Urban Environment Element –Safety Policy No. 2, Page 175: Adopt and enforce building codes, ordinances, and regulations which contain design and construction standards based upon specified levels of risk and hazard.

Urban Environment Element –Safety Policy No. 3, Page 175: Encourage cooperation among adjacent communities to ensure back-up law enforcement assistance in emergency situations.

Urban Environment Element –Safety Policy No. 4, Page 175: Cooperate with the fire protection agency and water company to ensure adequate water flow capabilities throughout all areas of the City.

Urban Environment Element –Safety Policy No. 5, Page 175: Cooperate with the fire protection agency to determine the feasibility of utilizing the existing helicopter "pad" at the Nike Site for a water refueling location.

Urban Environment Element –Safety Policy No. 6, Page 175: Develop stringent site design and maintenance criteria for areas of high fire hazard potential.

Urban Environment Element –Safety Policy No. 10, Page 175: Ensure that local, County, State, and Federal health, safety, and sanitation laws are enforced.

Urban Environment Element –Safety Policy No. 11, Page 175: Ensure that adequate emergency treatment and transportation facilities are available to all areas of the city.

Urban Environment Element – Safety Policy No. 13, Page 175: Encourage the availability of paramedic rescue service.

Urban Environment Element – Safety Policy No. 14, Page 175: Be prepared to implement contingency plans to cope with a major disaster.

Urban Environment Element Goal, page preceding Page 101: It shall be the goal of the City to provide residents with a safe and efficient system of roads, trails and paths.

Noise Element

Urban Environment Element – Noise Aspects Policy No. 1, Page 187: Mitigate impacts generated by steady state noise intrusion (e.g., land strip landscaping, site design).

Urban Environment Element – Noise Aspects Policy No. 6, Page 187: Control traffic flows of heavy construction vehicles en route to or from construction sites to minimize noise.

Housing Element

Urban Environment Element Goal, page preceding Page 57: It shall be the goal of the City to encourage the development of housing in a manner which adequately serves the needs of all present and future residents of the community.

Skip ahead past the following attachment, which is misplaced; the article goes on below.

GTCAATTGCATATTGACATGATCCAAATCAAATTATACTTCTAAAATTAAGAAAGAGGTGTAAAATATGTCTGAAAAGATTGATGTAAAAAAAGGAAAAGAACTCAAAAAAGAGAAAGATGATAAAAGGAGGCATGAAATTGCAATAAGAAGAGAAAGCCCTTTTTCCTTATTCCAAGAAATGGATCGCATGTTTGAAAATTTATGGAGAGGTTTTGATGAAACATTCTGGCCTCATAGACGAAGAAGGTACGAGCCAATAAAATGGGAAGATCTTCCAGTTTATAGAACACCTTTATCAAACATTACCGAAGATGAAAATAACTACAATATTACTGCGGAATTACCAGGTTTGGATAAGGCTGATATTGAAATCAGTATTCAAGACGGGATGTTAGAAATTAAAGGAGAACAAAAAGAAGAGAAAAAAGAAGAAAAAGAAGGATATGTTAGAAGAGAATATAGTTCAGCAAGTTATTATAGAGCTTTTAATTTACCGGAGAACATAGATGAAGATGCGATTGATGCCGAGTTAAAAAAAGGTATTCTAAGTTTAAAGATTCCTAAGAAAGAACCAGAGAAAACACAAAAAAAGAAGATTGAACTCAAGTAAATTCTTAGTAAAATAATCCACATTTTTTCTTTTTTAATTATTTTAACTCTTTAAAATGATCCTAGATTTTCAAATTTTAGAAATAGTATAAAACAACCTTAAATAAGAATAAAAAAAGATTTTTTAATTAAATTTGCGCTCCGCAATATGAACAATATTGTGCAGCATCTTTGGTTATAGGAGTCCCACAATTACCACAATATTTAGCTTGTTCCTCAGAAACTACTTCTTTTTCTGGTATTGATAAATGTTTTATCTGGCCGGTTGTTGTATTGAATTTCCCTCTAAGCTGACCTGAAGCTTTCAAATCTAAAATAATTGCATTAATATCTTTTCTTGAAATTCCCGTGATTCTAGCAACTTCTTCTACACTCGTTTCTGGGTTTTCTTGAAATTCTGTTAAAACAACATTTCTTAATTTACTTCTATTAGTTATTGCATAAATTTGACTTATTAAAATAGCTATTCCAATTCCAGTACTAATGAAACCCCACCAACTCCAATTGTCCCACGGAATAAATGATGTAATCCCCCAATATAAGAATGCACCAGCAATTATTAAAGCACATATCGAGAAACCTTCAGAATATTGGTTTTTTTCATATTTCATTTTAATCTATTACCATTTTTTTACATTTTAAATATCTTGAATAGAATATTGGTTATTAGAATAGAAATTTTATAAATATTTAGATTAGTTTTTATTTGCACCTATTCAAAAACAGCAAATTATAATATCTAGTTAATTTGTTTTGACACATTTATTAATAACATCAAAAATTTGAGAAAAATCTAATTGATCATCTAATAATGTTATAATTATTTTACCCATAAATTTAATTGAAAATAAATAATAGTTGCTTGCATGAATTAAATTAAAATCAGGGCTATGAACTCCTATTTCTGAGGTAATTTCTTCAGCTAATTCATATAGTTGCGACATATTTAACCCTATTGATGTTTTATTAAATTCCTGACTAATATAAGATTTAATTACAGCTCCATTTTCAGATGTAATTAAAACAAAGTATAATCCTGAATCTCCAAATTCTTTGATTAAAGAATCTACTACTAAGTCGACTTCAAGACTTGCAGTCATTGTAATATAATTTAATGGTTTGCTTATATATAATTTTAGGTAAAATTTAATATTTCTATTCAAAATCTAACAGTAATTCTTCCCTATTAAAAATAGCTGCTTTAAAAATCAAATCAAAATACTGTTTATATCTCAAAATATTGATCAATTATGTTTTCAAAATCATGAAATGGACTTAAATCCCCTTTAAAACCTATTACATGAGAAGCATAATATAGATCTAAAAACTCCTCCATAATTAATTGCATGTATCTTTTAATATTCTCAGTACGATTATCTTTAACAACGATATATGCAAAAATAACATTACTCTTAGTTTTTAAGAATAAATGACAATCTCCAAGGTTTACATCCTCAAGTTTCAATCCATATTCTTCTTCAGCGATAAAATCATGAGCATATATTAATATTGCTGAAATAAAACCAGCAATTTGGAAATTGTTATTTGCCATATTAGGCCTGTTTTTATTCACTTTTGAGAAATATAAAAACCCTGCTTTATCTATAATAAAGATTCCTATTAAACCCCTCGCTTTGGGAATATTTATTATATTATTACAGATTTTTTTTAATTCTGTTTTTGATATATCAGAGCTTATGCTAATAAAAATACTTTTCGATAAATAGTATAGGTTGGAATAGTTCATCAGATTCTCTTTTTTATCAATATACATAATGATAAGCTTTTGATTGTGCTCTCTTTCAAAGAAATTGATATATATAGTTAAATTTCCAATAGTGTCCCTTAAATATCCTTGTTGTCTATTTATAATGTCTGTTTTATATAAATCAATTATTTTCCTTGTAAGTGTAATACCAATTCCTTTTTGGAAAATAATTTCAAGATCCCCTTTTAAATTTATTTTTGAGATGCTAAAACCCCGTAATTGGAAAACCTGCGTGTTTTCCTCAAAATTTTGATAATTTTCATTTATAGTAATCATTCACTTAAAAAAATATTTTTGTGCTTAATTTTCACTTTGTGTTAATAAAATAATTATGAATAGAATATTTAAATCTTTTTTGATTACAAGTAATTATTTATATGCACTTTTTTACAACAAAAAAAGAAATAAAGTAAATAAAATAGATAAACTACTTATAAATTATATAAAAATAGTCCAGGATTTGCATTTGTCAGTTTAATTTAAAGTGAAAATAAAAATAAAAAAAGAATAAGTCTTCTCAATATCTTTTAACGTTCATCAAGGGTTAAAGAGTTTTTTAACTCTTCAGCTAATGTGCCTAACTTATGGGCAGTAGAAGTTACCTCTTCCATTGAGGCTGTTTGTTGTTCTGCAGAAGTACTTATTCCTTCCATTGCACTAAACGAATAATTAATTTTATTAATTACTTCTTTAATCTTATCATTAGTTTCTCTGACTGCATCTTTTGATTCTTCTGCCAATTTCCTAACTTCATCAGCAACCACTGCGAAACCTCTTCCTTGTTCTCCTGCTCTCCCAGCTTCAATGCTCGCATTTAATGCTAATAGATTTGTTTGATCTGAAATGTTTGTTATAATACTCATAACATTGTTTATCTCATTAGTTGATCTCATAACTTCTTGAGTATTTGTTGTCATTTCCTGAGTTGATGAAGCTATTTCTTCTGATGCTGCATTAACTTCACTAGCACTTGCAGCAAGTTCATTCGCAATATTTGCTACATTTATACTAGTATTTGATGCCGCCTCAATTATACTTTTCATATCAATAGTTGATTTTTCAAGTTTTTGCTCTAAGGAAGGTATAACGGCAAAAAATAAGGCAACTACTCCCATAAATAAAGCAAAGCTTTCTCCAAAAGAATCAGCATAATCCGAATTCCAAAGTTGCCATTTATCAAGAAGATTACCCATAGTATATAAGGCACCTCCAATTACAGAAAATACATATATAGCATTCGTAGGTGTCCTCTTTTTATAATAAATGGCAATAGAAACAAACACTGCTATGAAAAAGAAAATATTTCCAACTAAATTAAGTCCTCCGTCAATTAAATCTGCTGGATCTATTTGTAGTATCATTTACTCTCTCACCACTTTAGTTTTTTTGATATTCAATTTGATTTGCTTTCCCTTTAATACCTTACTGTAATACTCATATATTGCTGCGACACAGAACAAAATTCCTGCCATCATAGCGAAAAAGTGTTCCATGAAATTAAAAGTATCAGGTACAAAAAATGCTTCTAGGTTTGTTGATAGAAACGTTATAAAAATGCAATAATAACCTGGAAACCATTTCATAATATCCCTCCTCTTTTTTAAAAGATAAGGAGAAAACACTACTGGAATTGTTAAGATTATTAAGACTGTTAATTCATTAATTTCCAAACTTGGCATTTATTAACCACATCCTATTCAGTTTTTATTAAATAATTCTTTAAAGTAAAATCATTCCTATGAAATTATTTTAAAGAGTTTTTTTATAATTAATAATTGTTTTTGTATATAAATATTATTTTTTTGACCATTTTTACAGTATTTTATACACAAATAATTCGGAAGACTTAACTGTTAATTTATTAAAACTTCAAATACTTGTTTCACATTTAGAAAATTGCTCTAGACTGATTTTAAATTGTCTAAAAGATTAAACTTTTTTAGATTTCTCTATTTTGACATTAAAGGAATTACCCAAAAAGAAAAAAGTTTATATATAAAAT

Urban Environment Element – Housing Activity Policy No. 1, Page 78: Retain the present predominance of single family residences found throughout the community, while continuing to maintain the existing variety of housing types.

Urban Environment Element – Housing Activity Policy No. 2, Page 78: Require all new housing developed to include suitable and adequate landscaping, open space, and other design amenities to meet the community standards of environmental quality.

Urban Environment Element – Housing Activity Policy No. 3, Page 78: Encourage and assist in the maintenance and improvement of all existing residential neighborhoods so as to maintain optimum local standards of housing quality and design.

Urban Environment Element – Housing Activity Policy No. 6, Page 78: Cooperate with County, State, and Federal agencies, monitoring all housing programs offered, and studying their desirability of implementation in the City.

Urban Environment Element – Housing Activity Policy No. 8, Page 78: Initiate strong code enforcement programs so that scattered housing problems are solved rapidly to prevent even small-area deterioration.

Specific Plans

Urban Environment Element – Housing Activity Policy No. 7, Page 85: Require adequate provisions be incorporated into commercial site design to reduce negative impacts on adjoining areas.

Policy No. 1, Page U-28: Encourage future residential development to provide recreational facilities to meet the needs of their residents.

Policy No. 2, Page U-28: Encourage new developments adjoining public trails to design internal trails to link with the public trails.

Policy No. 4, Page U-28: Require all parks to provide adequate parking within their boundaries to meet their projected carrying capacities.

#####

2004-2005 Annual Report Prepared by:

Kristen Sohn, Assistant Planner

Department of Planning, Building and Code Enforcement

City of Rancho Palos Verdes

Submitted for:

Governor’s Office of Planning and Research

And

Department of Housing and Community Development

State of California